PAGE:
“You see,” I told myself, “you’re not a runner.”
Years went by and I stayed true to my commitment to no running. Eventually some of my family members began a tradition of running in a Fourth of July race. My parents did the walk. My husband and sister, Toree, would run and often medal. My brother would run, sometimes while pushing a stroller. Pretty soon most everyone was participating. They didn’t always win, but they always had fun.
As for me, some years I was pregnant.
Some years I had a newborn.
Some years I just wanted to drink wine instead.
Finally, I gave in and walked the 5K.
Then I ran the 5K.
I did that for a few years—started training in April, ran the race in July. Then I was done.
“I’m not really a runner,” I’d say. “I just don’t want to be left out of the after race celebration.”
Then, two summers ago my sister, Sara, and I were sitting on the dock after the race. She said, “I need motivation to keep running. We should do the Detroit Marathon Relay.”
At first I thought she was crazy. It sounded impossible. That was a real race and I was not a real runner. But we researched the legs and found that there was a short one—just four miles. We talked and planned and dreamed of being the kind of people who could do it. When we asked Toree and my best friend, Angie, both of whom are experienced runners, of course they agreed. Team Fede-Bohr was born. (Named in honor of our maiden names–Fedewa and Bohr.)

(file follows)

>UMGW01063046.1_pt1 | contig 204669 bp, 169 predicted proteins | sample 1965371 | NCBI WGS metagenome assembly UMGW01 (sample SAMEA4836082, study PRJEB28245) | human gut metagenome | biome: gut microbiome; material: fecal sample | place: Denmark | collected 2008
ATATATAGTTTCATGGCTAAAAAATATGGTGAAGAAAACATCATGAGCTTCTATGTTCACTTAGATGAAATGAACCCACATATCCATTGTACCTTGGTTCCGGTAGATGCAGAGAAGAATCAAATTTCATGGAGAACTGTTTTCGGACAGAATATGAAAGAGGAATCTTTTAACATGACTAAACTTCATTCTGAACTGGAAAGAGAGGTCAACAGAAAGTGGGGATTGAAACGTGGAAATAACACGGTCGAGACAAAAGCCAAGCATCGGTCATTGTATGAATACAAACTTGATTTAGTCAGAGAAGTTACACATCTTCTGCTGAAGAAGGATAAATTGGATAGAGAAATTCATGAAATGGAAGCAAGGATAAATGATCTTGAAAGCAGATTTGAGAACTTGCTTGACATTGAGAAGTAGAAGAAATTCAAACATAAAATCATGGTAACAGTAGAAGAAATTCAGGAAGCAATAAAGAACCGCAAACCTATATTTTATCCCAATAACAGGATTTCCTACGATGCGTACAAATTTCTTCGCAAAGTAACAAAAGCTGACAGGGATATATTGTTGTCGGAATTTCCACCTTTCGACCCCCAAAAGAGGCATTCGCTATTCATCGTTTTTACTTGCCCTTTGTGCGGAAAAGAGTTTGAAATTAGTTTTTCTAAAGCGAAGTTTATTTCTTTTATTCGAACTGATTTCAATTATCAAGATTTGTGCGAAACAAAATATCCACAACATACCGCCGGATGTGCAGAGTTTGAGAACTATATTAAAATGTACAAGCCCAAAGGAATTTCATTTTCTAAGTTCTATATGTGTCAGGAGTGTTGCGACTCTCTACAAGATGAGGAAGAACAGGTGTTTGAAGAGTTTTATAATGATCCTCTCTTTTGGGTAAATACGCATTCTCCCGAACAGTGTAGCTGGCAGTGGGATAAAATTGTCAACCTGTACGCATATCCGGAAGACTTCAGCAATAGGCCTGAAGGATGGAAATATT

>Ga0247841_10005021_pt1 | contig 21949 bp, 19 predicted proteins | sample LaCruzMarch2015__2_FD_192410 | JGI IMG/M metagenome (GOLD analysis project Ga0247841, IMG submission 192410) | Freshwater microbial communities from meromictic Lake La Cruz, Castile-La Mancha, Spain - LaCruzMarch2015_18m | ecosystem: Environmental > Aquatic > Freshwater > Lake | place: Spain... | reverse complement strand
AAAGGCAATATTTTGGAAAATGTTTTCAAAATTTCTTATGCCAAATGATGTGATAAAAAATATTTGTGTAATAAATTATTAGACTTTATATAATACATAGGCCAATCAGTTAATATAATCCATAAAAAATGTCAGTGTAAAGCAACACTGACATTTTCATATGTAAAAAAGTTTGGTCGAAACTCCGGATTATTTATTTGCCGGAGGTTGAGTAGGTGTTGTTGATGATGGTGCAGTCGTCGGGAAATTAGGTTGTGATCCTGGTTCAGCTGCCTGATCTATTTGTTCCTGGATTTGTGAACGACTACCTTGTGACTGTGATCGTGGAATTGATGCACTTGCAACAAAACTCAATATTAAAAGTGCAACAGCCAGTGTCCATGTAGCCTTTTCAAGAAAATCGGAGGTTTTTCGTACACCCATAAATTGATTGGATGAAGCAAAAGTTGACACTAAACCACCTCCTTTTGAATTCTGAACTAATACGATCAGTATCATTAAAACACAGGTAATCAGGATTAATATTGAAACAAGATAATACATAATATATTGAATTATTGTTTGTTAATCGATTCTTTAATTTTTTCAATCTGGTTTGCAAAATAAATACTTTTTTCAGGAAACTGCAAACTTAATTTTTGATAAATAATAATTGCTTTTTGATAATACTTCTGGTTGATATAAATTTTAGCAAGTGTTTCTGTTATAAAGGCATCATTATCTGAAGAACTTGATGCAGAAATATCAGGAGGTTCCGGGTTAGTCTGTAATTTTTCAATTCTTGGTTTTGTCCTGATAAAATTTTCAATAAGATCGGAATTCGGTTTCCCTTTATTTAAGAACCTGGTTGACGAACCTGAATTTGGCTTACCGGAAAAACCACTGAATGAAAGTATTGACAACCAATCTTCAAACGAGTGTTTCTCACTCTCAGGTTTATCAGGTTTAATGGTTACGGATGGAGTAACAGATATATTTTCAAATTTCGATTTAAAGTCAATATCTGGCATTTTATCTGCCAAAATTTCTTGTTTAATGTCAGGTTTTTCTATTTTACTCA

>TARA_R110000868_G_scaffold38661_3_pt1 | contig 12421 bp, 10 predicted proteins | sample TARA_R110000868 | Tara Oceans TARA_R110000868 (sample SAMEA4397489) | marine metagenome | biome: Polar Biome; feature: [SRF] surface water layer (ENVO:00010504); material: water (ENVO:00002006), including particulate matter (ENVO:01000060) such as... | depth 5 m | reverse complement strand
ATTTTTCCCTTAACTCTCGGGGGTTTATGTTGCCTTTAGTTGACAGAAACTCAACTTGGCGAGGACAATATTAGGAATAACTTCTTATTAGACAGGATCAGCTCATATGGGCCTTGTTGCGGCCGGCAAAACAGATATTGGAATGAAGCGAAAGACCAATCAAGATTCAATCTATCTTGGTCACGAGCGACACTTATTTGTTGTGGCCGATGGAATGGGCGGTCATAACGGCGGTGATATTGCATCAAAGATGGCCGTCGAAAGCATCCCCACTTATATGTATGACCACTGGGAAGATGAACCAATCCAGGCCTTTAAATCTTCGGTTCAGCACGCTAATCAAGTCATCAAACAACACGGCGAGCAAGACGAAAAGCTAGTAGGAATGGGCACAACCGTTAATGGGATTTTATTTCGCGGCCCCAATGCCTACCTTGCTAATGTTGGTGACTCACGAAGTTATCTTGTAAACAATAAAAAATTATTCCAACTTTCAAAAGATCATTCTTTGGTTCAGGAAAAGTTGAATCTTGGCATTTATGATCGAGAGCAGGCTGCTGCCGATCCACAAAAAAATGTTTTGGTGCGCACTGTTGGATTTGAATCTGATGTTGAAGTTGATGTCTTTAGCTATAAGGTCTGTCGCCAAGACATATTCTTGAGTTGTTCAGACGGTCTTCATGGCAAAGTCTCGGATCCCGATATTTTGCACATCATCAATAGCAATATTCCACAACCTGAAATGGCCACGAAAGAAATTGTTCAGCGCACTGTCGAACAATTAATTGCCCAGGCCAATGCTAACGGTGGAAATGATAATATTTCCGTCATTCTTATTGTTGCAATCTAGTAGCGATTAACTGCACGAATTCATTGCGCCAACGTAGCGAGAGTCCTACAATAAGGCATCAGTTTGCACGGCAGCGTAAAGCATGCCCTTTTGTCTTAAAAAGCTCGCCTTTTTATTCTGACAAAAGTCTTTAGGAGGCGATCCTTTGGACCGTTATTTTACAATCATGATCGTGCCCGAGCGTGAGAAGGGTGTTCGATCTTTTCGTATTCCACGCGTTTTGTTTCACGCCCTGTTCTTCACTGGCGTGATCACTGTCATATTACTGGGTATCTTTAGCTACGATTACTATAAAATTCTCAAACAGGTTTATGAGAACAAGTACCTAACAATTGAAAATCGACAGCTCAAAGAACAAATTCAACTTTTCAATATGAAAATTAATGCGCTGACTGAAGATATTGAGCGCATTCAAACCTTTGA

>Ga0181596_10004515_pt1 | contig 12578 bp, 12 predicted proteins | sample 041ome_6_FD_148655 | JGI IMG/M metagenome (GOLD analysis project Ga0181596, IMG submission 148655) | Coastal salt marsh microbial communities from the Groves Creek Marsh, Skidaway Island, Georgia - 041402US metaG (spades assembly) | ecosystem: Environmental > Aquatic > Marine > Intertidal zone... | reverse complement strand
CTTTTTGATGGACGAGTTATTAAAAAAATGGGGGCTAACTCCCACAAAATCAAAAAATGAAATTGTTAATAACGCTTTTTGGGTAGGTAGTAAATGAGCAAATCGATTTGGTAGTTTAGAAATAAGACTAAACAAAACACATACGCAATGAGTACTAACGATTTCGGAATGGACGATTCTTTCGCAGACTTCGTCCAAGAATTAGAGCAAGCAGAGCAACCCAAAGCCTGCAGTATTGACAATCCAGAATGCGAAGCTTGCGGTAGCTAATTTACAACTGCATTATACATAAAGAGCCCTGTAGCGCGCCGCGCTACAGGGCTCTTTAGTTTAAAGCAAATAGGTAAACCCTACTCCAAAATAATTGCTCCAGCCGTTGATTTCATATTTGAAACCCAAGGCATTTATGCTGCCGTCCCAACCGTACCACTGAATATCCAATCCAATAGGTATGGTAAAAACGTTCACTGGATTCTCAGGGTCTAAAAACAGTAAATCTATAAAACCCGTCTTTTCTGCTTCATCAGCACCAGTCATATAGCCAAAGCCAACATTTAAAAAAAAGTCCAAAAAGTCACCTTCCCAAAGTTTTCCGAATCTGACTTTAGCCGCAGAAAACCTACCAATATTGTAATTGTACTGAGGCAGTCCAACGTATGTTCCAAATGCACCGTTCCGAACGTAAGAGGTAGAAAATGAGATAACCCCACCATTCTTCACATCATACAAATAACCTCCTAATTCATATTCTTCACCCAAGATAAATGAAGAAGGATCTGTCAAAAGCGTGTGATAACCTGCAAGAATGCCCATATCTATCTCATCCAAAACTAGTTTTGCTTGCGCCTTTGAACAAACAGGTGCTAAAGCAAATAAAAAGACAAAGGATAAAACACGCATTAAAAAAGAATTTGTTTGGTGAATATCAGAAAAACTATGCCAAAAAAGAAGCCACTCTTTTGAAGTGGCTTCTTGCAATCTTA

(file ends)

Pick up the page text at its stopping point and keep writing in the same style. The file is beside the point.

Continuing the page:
I trained like crazy for that relay. My teammates were contributing distance, so I felt it was my job to at least try to contribute speed. I got down to a 9:40 mile which, for me, is fast. We had a blast training together and running the relay. After the race we celebrated our shared accomplishment and began to think about next year.
“We should do the half,” Sara said to me.
“No way,” I said. “I’m not a real runner. I could barely do this.”
But I couldn’t ignore the cracks that had begun to form around my my non-runner label. I had to admit, when I crossed the finish line after my four mile anchor leg, I kind of felt like a runner.
So I decided to keep running. In January, I begged my friend Jen to do a 5K race with me at the end of February. She agreed. So I ran all through the cold winter months. I pulled on two pair of thermal leggings, layered turtlenecks and sweatshirts, bought running gloves and a headband and faced subfreezing conditions. As long as there was no ice, I ran.